JW: So the better it gets also means the worse it gets, people like Piers Morgan chatting his mouth off on the TV about the fact John Lewis have taken out all the gender labels in their children’s clothing.
BP: which is something they did over a year ago, it’s just because the Daily Mail picked it up
JW: I think the problem with it is that people think that it causes problems, all that has changed is the labels. They still make skirts
BP: What I read into it was that they are making the exact same thing, it’s just up to the parents to choose
JW: It’s a marketing thing, as someone who has studied these things for the last 2/3 years. You constantly look at how marketing changes and the gender-neutral element is very current, forward thinking and now. The garments have not changed, people worry that you are pushing something onto children but you are really just giving them an option. This may be the first time people have seen this choice, so perhaps that why they think it is being pushed upon them.
BP: There would have been progressive parents in the past that would have let their children wear whatever they wanted
BP: Just when something is more mainstream, people automatically assume that “there must be a problem with this”
JW: It’s not a new thing, it’s just more prevalent. In WW2 there was a centre for trans research in Germany and it got destroyed in a bombing raid. So to look back into history is cloudy, but whilst it was operational it showed evidence of gender non conforming people all over the world in the 19th century. I went to the Queer Britain exhibition at the Tate and that showed evidence of gender non conforming people in the 1900’s.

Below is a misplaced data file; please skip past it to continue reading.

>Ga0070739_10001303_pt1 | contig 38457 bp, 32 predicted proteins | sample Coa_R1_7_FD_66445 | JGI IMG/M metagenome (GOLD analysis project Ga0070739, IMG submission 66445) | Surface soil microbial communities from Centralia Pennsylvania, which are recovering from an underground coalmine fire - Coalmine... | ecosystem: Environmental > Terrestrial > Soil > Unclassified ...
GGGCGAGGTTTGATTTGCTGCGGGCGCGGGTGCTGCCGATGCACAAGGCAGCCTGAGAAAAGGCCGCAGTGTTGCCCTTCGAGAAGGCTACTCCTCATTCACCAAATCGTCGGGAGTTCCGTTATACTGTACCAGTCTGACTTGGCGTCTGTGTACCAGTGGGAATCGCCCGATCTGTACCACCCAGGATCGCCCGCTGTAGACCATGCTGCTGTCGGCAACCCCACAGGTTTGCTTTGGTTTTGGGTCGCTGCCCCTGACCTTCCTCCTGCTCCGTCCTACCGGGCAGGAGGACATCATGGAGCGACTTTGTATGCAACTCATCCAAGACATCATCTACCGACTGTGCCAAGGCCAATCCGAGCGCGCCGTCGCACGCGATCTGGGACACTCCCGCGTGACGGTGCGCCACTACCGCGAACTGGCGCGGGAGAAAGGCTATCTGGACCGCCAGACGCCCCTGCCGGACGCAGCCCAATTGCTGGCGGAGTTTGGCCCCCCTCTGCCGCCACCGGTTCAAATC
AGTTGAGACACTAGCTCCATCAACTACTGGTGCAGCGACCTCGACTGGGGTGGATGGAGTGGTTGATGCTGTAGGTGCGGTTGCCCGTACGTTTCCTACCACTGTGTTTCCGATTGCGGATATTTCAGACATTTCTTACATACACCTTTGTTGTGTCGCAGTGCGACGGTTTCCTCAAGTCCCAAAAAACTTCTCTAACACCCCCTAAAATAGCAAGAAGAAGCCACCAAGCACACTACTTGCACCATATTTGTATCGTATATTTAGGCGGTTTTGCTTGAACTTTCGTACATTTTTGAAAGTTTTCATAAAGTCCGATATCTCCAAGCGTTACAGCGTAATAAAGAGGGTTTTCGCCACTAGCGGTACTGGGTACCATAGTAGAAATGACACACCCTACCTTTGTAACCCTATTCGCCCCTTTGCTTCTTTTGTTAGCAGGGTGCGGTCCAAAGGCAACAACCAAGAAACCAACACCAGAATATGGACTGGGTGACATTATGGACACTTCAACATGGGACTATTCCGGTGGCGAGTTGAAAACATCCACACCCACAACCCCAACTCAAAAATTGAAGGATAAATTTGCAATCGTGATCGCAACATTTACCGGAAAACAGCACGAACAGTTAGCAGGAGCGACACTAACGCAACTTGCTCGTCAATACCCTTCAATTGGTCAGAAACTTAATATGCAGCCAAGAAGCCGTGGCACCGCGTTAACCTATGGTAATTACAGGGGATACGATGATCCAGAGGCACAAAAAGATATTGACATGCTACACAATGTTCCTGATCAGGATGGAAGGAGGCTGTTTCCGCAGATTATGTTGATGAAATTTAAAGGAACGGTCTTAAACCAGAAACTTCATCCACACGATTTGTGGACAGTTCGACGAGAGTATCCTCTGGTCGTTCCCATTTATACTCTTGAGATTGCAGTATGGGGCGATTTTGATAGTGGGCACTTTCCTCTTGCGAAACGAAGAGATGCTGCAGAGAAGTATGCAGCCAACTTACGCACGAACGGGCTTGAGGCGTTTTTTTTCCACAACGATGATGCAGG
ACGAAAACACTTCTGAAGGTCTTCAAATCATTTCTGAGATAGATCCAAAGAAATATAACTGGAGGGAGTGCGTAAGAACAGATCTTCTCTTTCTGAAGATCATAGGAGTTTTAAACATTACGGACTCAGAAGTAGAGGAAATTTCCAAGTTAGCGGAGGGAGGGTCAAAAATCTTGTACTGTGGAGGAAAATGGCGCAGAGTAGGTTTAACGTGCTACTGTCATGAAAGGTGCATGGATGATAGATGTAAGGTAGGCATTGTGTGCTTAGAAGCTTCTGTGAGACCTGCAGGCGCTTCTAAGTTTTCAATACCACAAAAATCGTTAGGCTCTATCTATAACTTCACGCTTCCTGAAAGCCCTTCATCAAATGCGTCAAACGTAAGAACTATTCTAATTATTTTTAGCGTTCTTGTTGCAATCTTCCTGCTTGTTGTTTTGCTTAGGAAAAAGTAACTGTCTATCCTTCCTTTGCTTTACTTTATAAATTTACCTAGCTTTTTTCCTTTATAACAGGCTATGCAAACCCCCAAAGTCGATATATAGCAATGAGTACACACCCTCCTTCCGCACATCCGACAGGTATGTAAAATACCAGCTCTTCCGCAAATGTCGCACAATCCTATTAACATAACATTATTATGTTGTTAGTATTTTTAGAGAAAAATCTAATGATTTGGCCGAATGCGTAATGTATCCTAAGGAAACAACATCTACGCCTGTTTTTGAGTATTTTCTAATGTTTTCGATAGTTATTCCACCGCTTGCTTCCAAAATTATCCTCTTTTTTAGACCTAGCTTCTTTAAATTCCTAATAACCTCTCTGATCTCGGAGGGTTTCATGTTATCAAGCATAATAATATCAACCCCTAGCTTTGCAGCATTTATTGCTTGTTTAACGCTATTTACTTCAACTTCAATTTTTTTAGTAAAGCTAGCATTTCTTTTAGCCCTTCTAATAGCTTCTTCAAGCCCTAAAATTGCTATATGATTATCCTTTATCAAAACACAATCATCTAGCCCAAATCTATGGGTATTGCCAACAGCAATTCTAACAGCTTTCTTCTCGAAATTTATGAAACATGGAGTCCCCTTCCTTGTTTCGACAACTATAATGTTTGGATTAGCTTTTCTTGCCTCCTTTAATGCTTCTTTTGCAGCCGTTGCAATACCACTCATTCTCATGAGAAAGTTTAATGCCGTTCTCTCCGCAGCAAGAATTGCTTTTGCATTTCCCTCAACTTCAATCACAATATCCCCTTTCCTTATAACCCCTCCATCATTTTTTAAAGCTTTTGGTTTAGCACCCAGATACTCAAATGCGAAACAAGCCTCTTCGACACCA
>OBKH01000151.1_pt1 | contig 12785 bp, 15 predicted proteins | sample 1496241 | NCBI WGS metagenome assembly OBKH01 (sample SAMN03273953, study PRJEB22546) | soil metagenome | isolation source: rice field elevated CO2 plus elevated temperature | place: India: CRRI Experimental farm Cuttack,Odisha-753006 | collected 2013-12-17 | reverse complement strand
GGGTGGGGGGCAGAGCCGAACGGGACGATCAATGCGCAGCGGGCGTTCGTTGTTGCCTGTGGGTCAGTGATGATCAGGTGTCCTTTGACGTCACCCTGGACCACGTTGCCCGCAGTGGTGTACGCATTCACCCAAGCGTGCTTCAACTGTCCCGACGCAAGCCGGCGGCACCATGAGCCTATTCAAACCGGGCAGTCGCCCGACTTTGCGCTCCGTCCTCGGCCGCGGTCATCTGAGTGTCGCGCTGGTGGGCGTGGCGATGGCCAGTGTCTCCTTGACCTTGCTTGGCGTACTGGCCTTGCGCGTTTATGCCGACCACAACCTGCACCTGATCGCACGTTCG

BP: that was at the Tate Britain
JW: Yes, not the Tate Modern... So I think people need to chill out, no one is going to shout at you if your child is a boy and still wants to play with a digger. People worry that there is an erosion of traditional values
BP: There is just more choice
JW: The fact that there is more choice available without being scrutinised. There was a documentary on Barbie and how she has changed to become different sizes and ethnicity, and that boys now play with Barbie. It is that level that people argue that Barbie should not be realistic, but there is the choice and it should be available. Give people the choice to have a plus size Barbie or a thin Barbie.
BP: I think as well that around children, that younger generations are more impressionable, so if there is a range of essentially a choice, it allows them, to develop without parameters or stigma
JW: Some old white people think that now there is more choice you are trying to get rid of the original options. They assume that we are trying to get rid of traditional roles. Getting rid of boys and girls, blue and pink, but all it is in reality is offering choice. It is similar to criticism of feminism that it is just policing bodies, well no feminism gives people the choice to whatever they want with their bodies.
BP: So if we move on to sort of how you approach everyday life. You are all intense purposes, striking. You encounter intolerance and prejudice on a daily basis. I would say that 3 in every 5 people stare, how do you deal with attention, that is essentially negative.